Have 1 more doubt, if i'm going to play HD content in macbook pro. example a 720P movie, will it play smoothly? Does it required a high end graphics card to play HD content or just fast machine will be fine?
     
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Apr 24, 2007, 12:00 AM
 
Originally Posted by khai View Post
Have 1 more doubt, if i'm going to play HD content in macbook pro. example a 720P movie, will it play smoothly? Does it required a high end graphics card to play HD content or just fast machine will be fine?
The Mac mini 1.66 CD plays all HD content perfectly.
     
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Apr 24, 2007, 05:37 PM
 
HD is no problem for the MBP, have dozens of 1080p test clips with different codecs and all run fine.
15" MBP - 2.16 - 2GB - 120GB + 500GB External
Backup: Athlon XP2200+ - 1GB - 600GB
MythTV DVR: Intel PIII-500 MHz - 384MB - 60GB
     
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Apr 24, 2007, 08:46 PM
 
Sorry -- I'm in the middle of reinstalling everything on my 17" MBP. It will take a long time before I reinstall BF2142. Perhaps you can google for the results? I seem to remember that 3dMark allows a person to publish their results. (I may even have published my results in a post in one of these forums somewhere.)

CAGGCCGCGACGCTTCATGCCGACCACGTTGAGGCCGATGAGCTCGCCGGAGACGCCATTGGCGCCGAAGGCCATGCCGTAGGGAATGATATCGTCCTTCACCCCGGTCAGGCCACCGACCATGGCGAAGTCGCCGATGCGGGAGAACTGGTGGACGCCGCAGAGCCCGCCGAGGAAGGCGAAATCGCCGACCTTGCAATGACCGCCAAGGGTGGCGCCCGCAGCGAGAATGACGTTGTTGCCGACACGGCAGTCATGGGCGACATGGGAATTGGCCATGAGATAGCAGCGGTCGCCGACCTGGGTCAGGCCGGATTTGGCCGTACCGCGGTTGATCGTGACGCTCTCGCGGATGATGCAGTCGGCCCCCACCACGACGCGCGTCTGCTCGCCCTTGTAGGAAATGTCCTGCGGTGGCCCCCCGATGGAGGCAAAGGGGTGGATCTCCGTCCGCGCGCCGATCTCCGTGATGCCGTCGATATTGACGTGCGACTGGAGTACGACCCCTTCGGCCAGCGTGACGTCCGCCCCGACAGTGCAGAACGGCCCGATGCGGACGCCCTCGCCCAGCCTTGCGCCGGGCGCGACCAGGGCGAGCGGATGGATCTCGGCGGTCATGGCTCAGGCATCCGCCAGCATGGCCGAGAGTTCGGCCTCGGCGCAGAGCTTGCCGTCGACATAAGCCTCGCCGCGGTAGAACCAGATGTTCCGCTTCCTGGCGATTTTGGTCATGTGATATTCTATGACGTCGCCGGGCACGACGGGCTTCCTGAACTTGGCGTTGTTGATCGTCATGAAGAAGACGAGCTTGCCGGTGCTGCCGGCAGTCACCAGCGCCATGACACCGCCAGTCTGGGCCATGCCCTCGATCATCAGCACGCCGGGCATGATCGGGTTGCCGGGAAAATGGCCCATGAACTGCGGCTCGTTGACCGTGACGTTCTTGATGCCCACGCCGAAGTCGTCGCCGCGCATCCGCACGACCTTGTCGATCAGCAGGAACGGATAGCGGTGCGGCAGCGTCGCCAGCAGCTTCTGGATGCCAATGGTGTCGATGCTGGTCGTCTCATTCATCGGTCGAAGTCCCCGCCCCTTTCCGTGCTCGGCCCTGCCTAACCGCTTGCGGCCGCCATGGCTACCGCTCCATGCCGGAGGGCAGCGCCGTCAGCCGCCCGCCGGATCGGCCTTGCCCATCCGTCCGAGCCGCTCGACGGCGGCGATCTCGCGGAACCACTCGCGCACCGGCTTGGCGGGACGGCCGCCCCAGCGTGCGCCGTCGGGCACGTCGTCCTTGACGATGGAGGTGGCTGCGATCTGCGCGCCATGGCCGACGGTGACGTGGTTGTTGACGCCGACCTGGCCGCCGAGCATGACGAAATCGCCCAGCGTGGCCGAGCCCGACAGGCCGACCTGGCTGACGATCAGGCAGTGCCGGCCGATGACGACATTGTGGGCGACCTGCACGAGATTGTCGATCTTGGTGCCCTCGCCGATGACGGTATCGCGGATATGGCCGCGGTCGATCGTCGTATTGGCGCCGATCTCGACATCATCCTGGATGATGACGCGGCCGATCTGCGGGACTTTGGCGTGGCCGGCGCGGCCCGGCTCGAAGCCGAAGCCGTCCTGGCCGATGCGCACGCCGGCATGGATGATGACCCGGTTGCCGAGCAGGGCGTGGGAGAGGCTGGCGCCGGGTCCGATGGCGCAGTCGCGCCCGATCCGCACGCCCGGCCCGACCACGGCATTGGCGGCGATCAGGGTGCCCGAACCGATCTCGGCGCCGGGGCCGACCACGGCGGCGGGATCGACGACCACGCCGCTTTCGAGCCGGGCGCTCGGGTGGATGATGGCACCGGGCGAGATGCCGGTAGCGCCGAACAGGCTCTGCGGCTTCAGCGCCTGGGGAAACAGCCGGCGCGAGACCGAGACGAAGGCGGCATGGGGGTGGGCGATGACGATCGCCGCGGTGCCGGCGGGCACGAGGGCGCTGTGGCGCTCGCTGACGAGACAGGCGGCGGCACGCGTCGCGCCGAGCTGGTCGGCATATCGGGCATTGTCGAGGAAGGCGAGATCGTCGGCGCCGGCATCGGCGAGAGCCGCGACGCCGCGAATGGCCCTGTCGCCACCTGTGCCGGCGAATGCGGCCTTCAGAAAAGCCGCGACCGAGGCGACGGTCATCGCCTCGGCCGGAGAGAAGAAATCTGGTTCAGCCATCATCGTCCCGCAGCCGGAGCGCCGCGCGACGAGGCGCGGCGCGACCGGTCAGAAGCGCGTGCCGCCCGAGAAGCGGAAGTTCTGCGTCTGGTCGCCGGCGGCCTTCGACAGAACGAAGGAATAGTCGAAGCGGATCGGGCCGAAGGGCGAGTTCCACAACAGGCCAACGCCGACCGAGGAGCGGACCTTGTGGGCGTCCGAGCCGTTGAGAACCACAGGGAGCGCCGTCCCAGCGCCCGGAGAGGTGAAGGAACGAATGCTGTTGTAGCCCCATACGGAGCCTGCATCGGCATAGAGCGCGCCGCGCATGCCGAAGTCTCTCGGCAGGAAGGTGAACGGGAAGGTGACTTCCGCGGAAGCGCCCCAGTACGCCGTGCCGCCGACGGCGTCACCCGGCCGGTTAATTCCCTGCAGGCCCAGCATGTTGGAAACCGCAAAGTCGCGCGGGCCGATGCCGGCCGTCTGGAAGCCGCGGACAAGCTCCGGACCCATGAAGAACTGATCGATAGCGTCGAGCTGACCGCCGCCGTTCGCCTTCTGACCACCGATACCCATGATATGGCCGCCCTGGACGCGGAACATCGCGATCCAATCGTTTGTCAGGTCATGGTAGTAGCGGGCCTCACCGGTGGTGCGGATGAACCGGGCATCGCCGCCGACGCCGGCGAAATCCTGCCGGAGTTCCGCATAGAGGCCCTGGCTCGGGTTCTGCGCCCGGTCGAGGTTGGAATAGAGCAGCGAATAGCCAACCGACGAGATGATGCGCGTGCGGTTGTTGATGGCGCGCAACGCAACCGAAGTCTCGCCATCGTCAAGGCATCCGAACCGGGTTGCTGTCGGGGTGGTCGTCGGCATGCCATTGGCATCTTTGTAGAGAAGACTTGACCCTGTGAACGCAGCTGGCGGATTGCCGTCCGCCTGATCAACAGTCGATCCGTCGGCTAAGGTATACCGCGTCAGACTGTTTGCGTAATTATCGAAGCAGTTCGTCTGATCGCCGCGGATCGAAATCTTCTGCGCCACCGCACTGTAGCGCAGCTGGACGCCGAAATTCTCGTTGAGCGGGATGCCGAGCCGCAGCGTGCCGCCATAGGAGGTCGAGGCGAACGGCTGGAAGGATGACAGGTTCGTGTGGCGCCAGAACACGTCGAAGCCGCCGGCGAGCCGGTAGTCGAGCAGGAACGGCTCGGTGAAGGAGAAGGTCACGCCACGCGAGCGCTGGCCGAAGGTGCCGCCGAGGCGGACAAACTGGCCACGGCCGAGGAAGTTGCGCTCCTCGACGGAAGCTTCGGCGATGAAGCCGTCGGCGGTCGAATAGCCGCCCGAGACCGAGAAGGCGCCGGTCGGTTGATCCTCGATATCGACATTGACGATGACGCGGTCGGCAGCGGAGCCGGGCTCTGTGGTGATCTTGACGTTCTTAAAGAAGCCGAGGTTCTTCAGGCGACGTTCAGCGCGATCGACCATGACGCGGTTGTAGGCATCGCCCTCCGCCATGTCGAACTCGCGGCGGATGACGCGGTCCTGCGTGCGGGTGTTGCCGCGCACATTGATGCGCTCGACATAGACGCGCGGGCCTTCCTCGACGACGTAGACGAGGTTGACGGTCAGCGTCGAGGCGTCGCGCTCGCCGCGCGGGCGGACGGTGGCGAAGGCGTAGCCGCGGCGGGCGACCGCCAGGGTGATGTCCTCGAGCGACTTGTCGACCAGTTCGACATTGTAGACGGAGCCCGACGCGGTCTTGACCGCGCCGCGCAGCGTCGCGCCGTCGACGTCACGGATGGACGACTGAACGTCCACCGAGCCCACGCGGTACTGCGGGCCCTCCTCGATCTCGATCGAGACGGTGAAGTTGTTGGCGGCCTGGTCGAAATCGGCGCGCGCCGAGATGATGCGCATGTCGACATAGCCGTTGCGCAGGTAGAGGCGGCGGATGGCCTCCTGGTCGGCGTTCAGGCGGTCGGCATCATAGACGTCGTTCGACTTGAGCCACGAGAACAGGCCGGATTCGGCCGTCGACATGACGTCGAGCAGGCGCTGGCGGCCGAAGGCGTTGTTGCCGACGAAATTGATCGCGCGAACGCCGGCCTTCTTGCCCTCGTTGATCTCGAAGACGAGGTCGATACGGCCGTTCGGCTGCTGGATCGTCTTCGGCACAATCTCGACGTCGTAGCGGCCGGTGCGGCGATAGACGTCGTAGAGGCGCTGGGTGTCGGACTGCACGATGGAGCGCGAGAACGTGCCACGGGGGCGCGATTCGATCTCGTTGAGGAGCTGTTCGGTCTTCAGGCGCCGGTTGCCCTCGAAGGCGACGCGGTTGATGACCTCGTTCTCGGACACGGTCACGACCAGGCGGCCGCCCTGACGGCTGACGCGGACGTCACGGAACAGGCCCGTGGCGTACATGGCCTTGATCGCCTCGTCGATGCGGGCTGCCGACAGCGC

On a related note, I am almost positive that the current Macbook Pros don't have quite the resolution required to show HD content in true HD resolution. Isn't there a rumor out there that the next hardware refresh is going to give the 17" Macbook Pros the screen resolution necessary to display true high definition?

Might want to tune into places like Macrumors.com before you buy a new laptop.
     
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Apr 25, 2007, 12:12 AM
 
Originally Posted by markponcelet View Post
Sorry -- I'm in the middle of reinstalling everything on my 17" MBP. It will take a long time before I reinstall BF2142. Perhaps you can google for the results? I seem to remember that 3dMark allows a person to publish their results. (I may even have published my results in a post in one of these forums somewhere.)

On a related note, I am almost positive that the current Macbook Pros don't have quite the resolution required to show HD content in true HD resolution. Isn't there a rumor out there that the next hardware refresh is going to give the 17" Macbook Pros the screen resolution necessary to display true high definition?

Might want to tune into places like Macrumors.com before you buy a new laptop.